- Recent clinical data for a combination of drugs MK-5172 and MK-8742 showed high cure rates among patients with genotype 1 of the disease.
- According to Deutsche Bank, the overall market for Hepatitis C treatment could reach $20 billion by 2020.
- With analysts' highest price target currently at $70, Merck stock looks set to reach that mark in the next 12 to 18 months, with Hepatitis C progress serving as a catalyst.
With better-than-expected results coming in from AbbVie (NYSE:ABBV), Johnson & Johnson (NYSE:JNJ) and dominant names in big pharma, there is now even more pressure on Merck (NYSE:MRK) to prove that the company is not being left behind following its weak February quarter. Despite Merck's struggles with growth, I never believed the company was in any real danger of losing its status to Pfizer (NYSE:PFE) as a drug kingpin.
My belief in Merck was not popular, especially since the company was approaching several expiring patents. But with Merck's immuno-oncology candidate, MK-3475, I don't think the company's drug pipeline is as weak as being perceived. I will agree that the stock, which is percentage points away from a 52-week high, is not exceptionally cheap at this level. But value-oriented investors with a long-term horizon can still do well here. If my suspicions are correct, there is at least 22% more upside to these shares in the next 12 to 18 months.
Merck will report first-quarter earnings results on Tuesday. The Street will be looking for 79 cents in earnings per share on revenue of $10.44 billion. Revenue is projected to be down 2% year-over-year, while earnings per share is expected to shed 6 cents, after reaching 85 cents a year ago. For the full year, the Street will be looking for earnings of $3.44 per share on revenue of $42.92 billion.
Although Merck's recent results have been anything but stellar, I remain encouraged that management has made clear that its top priorities remain immuno-oncology and entering/dominating the Hepatitis C (HCV) and vaccines market. These are areas where rivals like Roche (OTCQX:RHHBY) and Bristol-Myers Squibb (NYSE:BMY) have begun to lay strong foundations. The good news is that the Street, which is no longer punishing Merck from the revenue miss, has begun to pay attention to these strategies.
On Tuesday, Merck's management has to also present the ways it plans to return value to shareholders. They've done a solid job up to this point. But it's going to take more convincing to get new investors to buy in at near 52-week highs. To that end, I believe Merck should be able to uncover ways to grow underperforming businesses. Its animal health and consumer businesses have needed some attention for a long time.
Likewise, I don't believe the pharma segment has performed up to expectations. I say this even though that segment has produced modest results. There just hasn't been that healthy consistency investors would like. What I mean is, despite Merck's strong portfolio of effective drugs, some are working harder than others. And with a recent 50% drop in Singulair sales, its blockbuster once-a-day asthma drug, management must find ways to offset that decline.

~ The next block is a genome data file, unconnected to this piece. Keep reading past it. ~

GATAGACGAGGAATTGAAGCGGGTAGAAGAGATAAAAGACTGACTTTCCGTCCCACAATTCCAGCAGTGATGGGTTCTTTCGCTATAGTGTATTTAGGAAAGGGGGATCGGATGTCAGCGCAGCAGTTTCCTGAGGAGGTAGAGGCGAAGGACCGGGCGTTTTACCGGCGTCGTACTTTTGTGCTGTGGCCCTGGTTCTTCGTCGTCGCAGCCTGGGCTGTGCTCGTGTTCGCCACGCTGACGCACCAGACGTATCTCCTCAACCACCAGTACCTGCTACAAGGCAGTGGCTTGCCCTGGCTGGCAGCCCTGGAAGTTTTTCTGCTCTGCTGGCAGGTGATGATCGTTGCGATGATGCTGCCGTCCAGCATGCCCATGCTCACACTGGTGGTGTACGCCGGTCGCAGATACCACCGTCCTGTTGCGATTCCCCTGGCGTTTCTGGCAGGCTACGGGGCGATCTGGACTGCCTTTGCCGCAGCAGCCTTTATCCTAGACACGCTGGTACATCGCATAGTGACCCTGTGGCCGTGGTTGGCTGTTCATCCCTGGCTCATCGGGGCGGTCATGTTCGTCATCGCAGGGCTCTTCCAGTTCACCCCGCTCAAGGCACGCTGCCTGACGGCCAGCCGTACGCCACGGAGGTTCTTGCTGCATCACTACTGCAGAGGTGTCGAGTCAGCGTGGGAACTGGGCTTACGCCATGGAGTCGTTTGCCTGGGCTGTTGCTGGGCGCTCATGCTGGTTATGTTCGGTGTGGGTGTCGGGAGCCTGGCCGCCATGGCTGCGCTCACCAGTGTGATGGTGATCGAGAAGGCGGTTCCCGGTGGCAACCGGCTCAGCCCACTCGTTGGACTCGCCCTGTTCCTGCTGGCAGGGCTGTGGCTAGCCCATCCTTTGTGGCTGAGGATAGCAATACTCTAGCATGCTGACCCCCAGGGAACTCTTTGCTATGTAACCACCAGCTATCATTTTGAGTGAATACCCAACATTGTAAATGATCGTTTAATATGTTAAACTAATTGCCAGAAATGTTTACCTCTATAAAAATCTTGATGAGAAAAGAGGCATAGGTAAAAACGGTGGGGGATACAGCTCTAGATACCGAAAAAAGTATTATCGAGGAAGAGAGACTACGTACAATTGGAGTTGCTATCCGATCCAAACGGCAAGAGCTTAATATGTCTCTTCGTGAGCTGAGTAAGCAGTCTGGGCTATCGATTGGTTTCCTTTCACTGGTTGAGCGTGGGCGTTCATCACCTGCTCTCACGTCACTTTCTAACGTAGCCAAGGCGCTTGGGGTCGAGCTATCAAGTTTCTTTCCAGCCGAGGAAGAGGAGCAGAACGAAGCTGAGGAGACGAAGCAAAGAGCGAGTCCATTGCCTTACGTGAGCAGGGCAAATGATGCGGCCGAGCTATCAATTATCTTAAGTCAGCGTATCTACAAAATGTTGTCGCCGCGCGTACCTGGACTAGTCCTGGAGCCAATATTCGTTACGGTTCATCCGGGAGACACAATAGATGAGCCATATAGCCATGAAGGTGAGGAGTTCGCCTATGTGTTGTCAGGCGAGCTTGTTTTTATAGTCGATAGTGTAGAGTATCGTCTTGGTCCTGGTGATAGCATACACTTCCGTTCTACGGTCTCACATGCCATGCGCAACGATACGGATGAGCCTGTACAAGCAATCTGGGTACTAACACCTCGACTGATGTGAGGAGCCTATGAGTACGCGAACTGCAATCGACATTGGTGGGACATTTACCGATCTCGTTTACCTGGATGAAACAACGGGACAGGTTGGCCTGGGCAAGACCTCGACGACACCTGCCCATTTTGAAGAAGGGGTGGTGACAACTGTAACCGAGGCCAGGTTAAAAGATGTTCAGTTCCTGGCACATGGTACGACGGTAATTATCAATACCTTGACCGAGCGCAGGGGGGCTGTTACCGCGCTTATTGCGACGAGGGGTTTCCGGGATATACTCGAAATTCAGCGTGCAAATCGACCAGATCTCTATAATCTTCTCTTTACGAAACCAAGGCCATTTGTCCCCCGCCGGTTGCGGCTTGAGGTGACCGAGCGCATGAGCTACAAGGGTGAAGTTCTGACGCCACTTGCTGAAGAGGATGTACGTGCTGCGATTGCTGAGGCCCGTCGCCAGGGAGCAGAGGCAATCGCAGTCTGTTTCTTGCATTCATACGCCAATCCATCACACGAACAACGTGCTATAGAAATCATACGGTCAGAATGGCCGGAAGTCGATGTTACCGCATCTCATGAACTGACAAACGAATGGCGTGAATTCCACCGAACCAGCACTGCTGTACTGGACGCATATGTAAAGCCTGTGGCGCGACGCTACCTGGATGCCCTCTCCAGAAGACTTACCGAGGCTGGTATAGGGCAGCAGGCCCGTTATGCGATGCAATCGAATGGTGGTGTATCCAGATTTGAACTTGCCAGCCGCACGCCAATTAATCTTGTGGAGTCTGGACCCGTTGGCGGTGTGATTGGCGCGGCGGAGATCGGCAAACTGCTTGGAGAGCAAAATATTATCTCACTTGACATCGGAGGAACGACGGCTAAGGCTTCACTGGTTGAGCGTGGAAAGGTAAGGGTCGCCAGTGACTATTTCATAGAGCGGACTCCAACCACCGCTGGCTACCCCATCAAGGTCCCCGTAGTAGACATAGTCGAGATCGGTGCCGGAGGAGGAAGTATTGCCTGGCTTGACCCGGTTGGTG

That said, Merck management hasn't been asleep at the wheel, either. And with some strategic moves and a re-dedication to research and development, I think they can positioned this company to regain the market share it has lost. The good news is, Merck is getting close to conducting Phase III trials for a combination treatment for Hepatitis C. As noted, this can help strengthen the pharma segment and get Merck back towards long-term growth.
As it stands, the recent clinical data for a combination of drugs MK-5172 and MK-8742 showed high cure rates among patients with genotype 1 of the disease, which is enough to prompt management to proceed to Phase III trials. For now, Gilead Sciences (NASDAQ:GILD) is the clear-cut leader in Hepatitis C treatment. The demand for this market suggest that close to 150 million people suffer from Hepatitis C globally. According to Deutsche Bank, the overall market for Hepatitis C treatment could reach $20 billion by 2020. And Gilead is projected to capture roughly 80% of that market.
But Merck has the tools and the resources to narrow that gap. To what extent, remains to be seen. But suffice it to say, there is a lot of potential here, which is (in my opinion) enough to place a bet on Merck ahead of Tuesday's results. Given that analysts' highest price target currently stands at $70, I project Merck stock to reach that mark in the next 12 to 18 months. I believe the company's progress in Hepatitis C will serve as a strong catalyst.